Not impressed with “successful” companies
Not impressed with “successful” companies, when it is at the expense of their people’s wellbeing or the future of our planet. I am also not impressed when they make more profit over their most loyal customers by hiking prices whenever they want, knowing they are hooked and they take advantage of them.
We have many “successful” companies in the sense of their revenues, their profit, their market share, their brand image. Looking at the totality of what real success means to me, I care about the human side of their business too.
Do not get me wrong, I admire the innovation, the creativity, the engineering, the inventions, the new way of thinking and the convenience they may bring to all of our lives. There is a lot to learn from them.
My question is, if all of these happened because they saw their people as machines, overworked them, stressed them to the level where they got sick or had no family time; if they polluted the air we breath, harmed animals, damaged our planet; if they increased their profits at the expense of their loyal customers, should we really consider them “successful”?
That is why I am very careful when I see lists like Fortune 100, Best Companies to Work For, Best Companies in the World, etc. I want to know exactly what criteria was used to create the list.
I have been a client of many companies where they treated me well, provided great customer experience. When I hear the stories of how they treat their people, when their CEO makes millions while their people suffer financially, when they put pressure on their people to work overtime without paying them, when they hold back important facts from their own people who give them their time, sweat and loyalty, I choose not to be their clients anymore. Like the book Soul of Money by Lynne Twist taught me years ago, I choose to spend my money where my values are aligned.
It is not enough to be profitable anymore to consider yourself a successful company. People like me and especially two generations coming after me have very different definitions of “success”. We care about how you treat all your stakeholders including our planet. Even the 181 CEO’s of the Roundtable decided they should change the norms of business and not have the shareholder value as the ultimate goal. (Even if they did not mean it, they feel the pressure. That on its own is the needle moving in the right direction even if we may not see the fruits of it for many years or even decades to come.)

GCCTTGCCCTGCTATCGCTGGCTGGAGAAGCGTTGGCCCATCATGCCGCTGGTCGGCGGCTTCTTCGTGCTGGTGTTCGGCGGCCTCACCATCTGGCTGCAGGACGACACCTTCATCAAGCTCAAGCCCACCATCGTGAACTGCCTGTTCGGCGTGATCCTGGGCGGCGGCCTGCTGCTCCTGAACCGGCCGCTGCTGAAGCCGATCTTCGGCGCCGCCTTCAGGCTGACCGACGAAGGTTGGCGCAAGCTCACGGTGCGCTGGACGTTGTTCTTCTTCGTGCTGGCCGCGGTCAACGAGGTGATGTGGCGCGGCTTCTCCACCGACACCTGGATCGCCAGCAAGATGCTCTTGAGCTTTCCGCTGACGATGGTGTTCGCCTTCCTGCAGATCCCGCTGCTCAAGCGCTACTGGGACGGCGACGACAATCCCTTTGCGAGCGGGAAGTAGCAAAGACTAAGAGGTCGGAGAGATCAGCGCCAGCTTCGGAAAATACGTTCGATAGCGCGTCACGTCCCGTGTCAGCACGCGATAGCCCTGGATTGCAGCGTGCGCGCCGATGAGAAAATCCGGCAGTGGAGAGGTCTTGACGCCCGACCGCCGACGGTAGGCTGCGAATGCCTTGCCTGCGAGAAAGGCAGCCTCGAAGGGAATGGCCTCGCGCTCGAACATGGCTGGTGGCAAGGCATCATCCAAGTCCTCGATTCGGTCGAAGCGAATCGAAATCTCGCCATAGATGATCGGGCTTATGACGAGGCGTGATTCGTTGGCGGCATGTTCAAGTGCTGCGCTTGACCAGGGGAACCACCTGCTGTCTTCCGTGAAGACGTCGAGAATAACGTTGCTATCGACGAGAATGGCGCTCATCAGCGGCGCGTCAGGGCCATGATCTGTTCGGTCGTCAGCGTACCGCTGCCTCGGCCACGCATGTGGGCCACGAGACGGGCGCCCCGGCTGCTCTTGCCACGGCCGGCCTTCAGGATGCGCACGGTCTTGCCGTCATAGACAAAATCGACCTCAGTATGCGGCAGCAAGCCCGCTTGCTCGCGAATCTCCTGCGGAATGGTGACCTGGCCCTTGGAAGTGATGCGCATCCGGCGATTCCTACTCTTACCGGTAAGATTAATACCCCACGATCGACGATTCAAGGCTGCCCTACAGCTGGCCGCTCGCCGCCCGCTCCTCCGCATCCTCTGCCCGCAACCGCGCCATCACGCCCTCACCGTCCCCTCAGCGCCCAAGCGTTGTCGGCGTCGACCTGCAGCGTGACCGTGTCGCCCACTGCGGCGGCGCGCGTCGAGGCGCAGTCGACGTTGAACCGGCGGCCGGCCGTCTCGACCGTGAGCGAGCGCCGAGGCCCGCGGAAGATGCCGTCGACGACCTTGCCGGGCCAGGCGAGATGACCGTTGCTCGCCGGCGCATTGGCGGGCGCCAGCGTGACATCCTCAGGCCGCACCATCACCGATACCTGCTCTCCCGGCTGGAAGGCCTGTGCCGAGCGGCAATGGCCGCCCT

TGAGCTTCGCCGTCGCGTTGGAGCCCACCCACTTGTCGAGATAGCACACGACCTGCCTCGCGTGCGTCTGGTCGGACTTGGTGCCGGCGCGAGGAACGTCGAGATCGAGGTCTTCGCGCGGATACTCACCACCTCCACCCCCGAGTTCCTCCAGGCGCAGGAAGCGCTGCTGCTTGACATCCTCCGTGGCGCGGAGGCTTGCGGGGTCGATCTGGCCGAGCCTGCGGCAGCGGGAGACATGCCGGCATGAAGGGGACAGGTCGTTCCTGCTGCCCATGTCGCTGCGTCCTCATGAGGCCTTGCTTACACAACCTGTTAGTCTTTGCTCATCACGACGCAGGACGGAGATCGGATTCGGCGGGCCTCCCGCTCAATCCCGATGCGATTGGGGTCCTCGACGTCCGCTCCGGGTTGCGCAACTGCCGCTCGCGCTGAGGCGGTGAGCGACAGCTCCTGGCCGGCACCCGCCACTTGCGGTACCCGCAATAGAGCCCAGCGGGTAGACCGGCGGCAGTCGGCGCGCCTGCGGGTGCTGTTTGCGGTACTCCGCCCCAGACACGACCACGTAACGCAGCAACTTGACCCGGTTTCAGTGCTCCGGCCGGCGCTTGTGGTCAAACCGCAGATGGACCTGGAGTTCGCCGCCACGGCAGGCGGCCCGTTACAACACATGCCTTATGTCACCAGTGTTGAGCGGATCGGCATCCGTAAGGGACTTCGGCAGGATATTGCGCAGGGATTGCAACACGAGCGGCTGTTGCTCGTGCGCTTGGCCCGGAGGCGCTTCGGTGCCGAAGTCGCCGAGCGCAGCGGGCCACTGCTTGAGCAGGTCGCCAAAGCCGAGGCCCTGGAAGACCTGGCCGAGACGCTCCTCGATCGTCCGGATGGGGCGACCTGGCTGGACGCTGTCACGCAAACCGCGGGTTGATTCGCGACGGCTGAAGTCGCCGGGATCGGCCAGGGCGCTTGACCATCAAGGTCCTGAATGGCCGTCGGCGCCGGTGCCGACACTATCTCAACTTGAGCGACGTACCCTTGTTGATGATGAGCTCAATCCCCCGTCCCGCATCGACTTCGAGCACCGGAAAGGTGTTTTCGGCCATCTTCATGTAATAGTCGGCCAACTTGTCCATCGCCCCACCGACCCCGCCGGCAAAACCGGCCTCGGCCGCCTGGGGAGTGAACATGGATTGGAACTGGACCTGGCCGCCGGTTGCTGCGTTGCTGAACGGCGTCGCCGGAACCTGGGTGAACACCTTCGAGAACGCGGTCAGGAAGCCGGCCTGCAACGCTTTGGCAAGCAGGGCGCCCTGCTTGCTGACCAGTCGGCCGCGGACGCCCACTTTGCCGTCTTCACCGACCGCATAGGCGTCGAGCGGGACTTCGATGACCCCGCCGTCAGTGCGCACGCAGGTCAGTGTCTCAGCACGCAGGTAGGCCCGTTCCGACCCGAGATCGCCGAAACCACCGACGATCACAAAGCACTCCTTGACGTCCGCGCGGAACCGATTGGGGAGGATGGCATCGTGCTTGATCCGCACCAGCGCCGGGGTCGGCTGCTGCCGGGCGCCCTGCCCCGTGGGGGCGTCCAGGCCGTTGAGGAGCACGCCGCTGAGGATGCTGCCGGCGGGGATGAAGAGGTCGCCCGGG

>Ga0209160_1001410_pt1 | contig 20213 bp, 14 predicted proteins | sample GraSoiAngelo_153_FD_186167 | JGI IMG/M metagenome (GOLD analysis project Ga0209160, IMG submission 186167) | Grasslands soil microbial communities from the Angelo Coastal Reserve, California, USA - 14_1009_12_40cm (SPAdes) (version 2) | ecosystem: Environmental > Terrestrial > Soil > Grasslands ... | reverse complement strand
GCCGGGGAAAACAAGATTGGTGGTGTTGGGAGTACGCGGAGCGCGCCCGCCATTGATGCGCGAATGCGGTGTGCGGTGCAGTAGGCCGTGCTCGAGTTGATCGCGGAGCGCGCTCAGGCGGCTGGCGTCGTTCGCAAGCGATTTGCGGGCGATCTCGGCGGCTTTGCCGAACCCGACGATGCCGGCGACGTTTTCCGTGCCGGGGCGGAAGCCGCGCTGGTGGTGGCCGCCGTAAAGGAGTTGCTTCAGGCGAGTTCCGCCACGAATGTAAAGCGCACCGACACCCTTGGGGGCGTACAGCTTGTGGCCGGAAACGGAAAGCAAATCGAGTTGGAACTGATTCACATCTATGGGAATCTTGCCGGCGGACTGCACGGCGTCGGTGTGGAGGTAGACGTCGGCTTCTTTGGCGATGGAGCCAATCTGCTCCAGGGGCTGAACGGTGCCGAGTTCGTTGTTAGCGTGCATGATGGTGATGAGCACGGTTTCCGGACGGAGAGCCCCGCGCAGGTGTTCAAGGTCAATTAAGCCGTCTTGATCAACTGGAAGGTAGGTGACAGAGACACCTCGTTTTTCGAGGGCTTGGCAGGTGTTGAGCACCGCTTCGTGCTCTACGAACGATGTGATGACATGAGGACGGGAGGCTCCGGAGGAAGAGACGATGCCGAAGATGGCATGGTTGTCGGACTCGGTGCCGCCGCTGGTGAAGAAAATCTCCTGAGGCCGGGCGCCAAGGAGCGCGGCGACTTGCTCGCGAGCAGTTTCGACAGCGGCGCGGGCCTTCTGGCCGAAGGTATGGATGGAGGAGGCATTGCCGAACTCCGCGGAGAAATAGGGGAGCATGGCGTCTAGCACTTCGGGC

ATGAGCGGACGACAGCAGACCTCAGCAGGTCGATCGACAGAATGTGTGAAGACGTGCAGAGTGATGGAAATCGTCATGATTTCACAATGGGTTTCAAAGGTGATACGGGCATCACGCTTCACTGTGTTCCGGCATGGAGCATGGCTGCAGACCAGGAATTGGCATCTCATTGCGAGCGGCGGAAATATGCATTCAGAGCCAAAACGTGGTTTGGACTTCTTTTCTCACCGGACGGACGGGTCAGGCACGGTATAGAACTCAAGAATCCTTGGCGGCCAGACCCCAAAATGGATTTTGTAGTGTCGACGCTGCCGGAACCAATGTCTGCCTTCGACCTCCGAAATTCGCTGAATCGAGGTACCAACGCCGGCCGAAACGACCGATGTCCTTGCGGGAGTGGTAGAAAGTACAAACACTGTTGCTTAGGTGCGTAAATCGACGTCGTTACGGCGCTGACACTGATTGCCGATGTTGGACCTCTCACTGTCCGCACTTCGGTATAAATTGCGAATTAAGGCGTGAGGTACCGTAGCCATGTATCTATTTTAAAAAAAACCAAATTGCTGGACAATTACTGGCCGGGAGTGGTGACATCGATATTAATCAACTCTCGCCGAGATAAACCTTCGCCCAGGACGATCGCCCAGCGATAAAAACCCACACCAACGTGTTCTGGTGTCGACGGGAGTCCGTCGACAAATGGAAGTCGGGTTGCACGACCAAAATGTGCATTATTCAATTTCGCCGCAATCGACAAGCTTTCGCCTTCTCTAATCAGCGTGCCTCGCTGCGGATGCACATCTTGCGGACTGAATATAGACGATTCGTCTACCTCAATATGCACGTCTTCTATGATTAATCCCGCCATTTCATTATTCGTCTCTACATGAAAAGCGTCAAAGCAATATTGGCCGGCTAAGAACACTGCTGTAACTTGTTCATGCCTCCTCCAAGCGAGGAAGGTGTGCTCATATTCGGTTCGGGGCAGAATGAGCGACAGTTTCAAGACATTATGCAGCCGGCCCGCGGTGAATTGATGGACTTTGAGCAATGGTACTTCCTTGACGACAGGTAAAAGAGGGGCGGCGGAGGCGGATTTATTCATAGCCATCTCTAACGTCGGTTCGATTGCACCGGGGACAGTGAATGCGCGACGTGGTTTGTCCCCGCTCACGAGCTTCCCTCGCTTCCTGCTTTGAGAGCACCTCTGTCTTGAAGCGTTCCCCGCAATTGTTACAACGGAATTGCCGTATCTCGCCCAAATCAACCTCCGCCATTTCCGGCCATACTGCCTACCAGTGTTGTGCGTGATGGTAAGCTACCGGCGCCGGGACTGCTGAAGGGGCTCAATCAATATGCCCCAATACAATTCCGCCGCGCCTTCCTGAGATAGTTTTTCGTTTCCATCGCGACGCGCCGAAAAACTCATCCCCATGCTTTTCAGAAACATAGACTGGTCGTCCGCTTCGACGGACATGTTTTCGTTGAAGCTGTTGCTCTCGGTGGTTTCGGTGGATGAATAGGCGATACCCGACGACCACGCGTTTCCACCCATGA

It sometimes sounds even crazy to me as I give talks about bringing human back to the workplace. We were always human at work. Why do we even need to remind leaders that their people matter? How can anyone do anything that will damage our planet even further when we deal with climate change? What got into us in the last 150 years that killed all our soul?
Big companies like Google, Facebook, Amazon can do so much good in this world with the power they have. As one of my most favorite CEO’s Bob Chapman says the businesses can exist for the betterment of the world.
Tesla is not a total success if they invent the best cars, go to space but their people suffer at work. GM cannot be the best car manufacturer if they aren’t fair to their workers. Amazon cannot be the best company if they don’t create the best working conditions for their people in the warehouses. Wix cannot be the best website company when they increase their prices 45% in one year knowing their most loyal customers created everything in their platform and it will be too hard to leave. Wells Fargo cannot be the most successful bank because they treat me well at the branch as a customer while they created so much pressure on their people to open fake accounts. United cannot be the best airline when they drag a customer out of their plane. They can be good at what they do, they can be great at certain elements of their work, they can be exceptional at innovating but is that all OK when they also create human suffering?
We know someone unhappy at work brings that to his/her family. The unhappy families make up our communities. Unhappy families form unhappy nations and unhappy nations affect the world in negative ways. We cannot ignore the ripple effects.
We live at times where we see what companies are doing. There is no hiding (may be some until it comes out later). We know a lot more, we get more conscious, and we are watching all the time. Companies need the trust of their customers and workers. Success is not one dimensional anymore. It is a lot more comprehensive than just looking at their share prices.
So you may wonder who am I impressed with? I am truly impressed by CEOs, leaders who do the right thing for all stakeholders, treat their people with respect, dignity and care they all deserve and realize the profit as the byproduct. I admire them to stand up and do the right thing and abandon all the conventional teachings of Industrial Mindset despite the backlash and the business-as-usual practices that still dominate the business world. Those are the Garry Ridge’s (CEO of WD-40), Bob Chapman’s (CEO of Barry Wehlmiller), Herb Kellehers (Ex-CEO of Southwest we have lost last year), Rose Marcarios (CEO of Patagonia) of this world. They prove it is possible to create really amazing companies by being real human leaders. That is what I call real success!